Margaret Geller

Margaret Joan Geller ( born December 8, 1947 in Ithaca, New York, USA) is an American astrophysicist.


Margaret Geller was born as the daughter of crystallographers Seymour Geller and his wife Sarah Levine Geller. As a child she took a lively interest in mathematics. In 1970, she earned her bachelor's degree at the University of California, Berkeley. First, she wanted to specialize in Solid State Physics, Charles Kittel but advised her not to. You should rather choose something that would be in ten years in fashion when she is a fully trained scientist, for example, astrophysics or biophysics. She chose the former and earned her Masters in 1972 and three years later her Ph.D. at Princeton University in this field. From 1974 to 1976 she was a post - doctoral student at the Harvard - Smithsonian Center for Astrophysics, then a Fellow at the Harvard College Observatory from 1980 to 1983 and an assistant professor at Harvard University. Since 1983 she is at the Smithsonian Astrophysical Observatory and worked since 1988 in addition astronomy professor at Harvard University.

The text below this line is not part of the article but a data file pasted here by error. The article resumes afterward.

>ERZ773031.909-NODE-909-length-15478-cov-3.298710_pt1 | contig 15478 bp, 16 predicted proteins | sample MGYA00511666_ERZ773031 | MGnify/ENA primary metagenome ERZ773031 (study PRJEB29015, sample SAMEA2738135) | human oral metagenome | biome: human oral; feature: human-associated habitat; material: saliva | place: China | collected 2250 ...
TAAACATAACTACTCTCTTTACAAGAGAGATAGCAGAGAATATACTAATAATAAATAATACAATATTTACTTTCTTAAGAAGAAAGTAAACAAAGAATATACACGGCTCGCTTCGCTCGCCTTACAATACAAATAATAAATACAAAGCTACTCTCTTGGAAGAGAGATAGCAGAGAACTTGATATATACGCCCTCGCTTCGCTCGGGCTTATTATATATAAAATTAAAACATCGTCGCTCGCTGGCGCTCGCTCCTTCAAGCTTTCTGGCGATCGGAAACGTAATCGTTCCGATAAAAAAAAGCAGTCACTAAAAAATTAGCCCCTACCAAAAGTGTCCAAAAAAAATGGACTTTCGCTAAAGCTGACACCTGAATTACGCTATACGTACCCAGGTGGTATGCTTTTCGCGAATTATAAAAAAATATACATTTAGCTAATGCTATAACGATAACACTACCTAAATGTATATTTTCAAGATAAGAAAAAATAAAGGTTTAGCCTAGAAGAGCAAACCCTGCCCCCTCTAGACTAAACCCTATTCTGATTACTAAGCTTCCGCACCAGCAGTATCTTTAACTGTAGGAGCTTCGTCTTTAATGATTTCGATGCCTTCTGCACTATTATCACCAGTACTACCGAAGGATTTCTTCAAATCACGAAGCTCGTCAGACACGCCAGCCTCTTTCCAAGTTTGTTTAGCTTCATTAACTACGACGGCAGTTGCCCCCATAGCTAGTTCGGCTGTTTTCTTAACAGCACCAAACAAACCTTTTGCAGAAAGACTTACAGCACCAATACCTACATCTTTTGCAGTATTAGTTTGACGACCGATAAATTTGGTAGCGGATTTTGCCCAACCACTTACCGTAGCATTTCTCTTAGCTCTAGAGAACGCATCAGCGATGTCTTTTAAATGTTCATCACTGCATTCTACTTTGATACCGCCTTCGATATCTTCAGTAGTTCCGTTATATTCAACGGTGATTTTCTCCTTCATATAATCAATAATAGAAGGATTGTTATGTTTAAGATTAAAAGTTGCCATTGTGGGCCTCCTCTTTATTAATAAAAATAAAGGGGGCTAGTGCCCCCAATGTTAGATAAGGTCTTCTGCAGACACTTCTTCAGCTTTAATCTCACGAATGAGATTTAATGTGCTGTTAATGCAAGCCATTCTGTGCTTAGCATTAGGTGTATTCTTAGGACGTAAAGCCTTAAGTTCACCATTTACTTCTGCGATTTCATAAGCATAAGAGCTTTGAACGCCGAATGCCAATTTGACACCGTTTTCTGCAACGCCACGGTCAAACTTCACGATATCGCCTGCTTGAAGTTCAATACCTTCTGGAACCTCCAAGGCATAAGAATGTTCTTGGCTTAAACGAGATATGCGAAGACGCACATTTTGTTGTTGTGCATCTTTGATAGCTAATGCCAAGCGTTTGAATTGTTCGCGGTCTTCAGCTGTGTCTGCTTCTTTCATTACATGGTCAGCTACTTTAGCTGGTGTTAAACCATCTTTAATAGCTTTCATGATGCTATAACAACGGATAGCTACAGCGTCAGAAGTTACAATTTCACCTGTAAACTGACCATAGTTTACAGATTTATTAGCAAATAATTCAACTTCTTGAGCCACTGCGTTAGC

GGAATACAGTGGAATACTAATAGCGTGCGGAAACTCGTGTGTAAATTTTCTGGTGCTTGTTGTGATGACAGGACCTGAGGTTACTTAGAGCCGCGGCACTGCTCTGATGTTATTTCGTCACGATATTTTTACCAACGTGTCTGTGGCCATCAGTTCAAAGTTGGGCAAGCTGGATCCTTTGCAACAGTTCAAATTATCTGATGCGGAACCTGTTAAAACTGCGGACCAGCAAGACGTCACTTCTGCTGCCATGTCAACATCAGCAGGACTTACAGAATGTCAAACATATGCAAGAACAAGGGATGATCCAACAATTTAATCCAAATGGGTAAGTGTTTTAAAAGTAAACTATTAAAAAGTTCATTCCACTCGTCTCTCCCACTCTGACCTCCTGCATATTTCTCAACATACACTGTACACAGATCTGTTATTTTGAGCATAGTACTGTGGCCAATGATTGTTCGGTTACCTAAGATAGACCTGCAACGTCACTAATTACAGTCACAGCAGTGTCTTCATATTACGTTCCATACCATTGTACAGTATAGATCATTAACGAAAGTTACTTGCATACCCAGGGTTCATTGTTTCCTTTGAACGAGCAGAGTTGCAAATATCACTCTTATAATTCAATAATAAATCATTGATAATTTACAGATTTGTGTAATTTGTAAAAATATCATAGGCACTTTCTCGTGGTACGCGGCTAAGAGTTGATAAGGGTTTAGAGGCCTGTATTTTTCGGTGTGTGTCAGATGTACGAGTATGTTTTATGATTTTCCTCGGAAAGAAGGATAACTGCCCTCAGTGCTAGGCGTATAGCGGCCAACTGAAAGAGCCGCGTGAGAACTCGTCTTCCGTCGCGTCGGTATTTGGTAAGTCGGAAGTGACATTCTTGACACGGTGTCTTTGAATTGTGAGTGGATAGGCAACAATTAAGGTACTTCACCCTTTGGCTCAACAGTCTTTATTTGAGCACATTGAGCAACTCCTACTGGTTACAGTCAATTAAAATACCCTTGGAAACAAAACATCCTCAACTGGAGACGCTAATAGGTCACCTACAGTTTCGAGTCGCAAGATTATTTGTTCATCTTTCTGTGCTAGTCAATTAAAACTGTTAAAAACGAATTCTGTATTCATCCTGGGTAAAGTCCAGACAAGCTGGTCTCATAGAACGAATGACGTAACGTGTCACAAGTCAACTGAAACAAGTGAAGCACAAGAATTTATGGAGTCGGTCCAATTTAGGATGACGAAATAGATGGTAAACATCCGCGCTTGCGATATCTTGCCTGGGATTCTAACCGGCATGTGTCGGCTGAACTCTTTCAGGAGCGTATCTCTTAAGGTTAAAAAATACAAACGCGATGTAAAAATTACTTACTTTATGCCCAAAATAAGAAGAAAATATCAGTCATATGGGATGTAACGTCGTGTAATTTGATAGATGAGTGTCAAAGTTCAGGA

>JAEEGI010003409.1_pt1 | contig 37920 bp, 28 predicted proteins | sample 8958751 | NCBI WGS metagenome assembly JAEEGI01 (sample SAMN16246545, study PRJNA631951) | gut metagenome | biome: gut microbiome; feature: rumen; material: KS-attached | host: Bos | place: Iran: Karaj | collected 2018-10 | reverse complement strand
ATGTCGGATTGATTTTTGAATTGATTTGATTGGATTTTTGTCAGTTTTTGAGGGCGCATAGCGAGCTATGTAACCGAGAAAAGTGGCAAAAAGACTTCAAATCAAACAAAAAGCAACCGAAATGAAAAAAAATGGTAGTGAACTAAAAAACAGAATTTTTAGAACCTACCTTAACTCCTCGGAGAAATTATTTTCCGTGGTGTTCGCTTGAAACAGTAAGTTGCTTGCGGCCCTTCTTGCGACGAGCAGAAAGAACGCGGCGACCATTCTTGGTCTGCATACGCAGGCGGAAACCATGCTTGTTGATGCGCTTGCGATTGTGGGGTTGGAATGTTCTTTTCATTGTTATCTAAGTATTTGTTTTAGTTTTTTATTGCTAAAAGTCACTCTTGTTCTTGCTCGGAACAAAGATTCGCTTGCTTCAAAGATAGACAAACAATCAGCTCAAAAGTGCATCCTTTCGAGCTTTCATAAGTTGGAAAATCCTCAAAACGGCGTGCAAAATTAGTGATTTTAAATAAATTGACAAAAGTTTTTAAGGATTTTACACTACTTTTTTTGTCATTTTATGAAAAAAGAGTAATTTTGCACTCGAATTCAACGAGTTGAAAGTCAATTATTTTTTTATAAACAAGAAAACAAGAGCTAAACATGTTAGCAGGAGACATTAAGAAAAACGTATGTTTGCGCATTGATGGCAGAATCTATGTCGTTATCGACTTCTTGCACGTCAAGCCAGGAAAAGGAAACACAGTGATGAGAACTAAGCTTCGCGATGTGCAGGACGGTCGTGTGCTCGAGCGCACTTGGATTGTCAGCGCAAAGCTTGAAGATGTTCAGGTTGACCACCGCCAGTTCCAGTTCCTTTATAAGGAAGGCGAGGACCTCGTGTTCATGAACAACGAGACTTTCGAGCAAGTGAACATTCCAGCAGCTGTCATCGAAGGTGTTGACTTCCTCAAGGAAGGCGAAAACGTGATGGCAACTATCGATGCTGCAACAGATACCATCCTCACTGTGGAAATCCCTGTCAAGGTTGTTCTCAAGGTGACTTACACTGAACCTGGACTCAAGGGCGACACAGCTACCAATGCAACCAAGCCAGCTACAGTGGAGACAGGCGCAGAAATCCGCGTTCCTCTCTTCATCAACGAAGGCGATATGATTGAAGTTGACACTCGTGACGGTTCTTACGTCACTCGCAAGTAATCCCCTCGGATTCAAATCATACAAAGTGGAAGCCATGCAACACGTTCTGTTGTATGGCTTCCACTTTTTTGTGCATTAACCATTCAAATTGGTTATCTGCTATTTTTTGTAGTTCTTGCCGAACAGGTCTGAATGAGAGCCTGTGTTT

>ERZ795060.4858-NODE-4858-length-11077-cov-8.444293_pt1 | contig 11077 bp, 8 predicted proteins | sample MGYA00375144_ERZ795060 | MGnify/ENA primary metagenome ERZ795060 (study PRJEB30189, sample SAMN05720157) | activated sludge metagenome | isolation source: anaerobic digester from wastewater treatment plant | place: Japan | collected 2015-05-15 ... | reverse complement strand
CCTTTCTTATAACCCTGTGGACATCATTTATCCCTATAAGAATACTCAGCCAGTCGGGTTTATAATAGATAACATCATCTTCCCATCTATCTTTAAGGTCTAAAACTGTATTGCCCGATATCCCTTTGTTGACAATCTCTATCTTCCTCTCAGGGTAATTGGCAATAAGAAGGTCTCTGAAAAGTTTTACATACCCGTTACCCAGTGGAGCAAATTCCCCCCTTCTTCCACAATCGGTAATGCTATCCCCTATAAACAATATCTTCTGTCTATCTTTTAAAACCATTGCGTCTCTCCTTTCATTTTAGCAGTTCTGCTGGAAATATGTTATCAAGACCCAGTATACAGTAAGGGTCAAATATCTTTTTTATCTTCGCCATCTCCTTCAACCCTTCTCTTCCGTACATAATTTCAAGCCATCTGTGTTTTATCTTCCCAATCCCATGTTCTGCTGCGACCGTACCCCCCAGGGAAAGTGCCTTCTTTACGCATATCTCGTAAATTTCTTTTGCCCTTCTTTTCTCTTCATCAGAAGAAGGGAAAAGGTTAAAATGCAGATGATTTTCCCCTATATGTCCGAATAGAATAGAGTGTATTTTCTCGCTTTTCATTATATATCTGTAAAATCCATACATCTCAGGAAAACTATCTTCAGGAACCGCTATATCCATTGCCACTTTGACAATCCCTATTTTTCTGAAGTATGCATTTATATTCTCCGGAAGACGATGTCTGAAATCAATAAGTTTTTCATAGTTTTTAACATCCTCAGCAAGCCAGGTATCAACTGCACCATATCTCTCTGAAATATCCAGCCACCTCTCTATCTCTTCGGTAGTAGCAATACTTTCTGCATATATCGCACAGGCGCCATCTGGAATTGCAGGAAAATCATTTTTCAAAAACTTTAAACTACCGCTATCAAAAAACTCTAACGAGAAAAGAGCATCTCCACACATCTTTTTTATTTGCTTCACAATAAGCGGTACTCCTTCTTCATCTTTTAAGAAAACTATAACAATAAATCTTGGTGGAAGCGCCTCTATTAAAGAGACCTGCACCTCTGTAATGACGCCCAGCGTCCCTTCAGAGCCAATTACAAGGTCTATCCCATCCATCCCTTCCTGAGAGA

Geller charted the universe and refuted the hypothesis that galaxies are uniformly distributed on a large scale. It has therefore measured by its employees the redshift of 584 galaxies for the first time. The galaxies are not randomly distributed, but as ordered in a foam-like structure on their finished map. Became famous the " stick figure " in this diagram. Geller discovered in 1989 with John Huchra the Great Wall, the hitherto largest structure in the universe. She also is interested in the distribution of dark matter in the cosmos as well as the mass in the halo of our Milky Way galaxy, for galaxy clusters and star formation.

Geller's hobbies are movies, reading, talking, writing, traveling and gardening.

Publications (selection)

  • Bright Galaxies in Rich Clusters: A Statistical Model for Magnitude Distributions. Dissertation, 1975
  • More than 200 scientific papers
  • Movies (all in collaboration with Boyd Estus ): 1989 Mapping The Universe (5 minutes)
  • 1989 Where The Galaxies Are ( 8 minutes)
  • 1993 So Many Galaxies ... So Little Time (40 minutes)
  • 1996 Fred and Ginger on the Universe ( short film )

Awards (selection)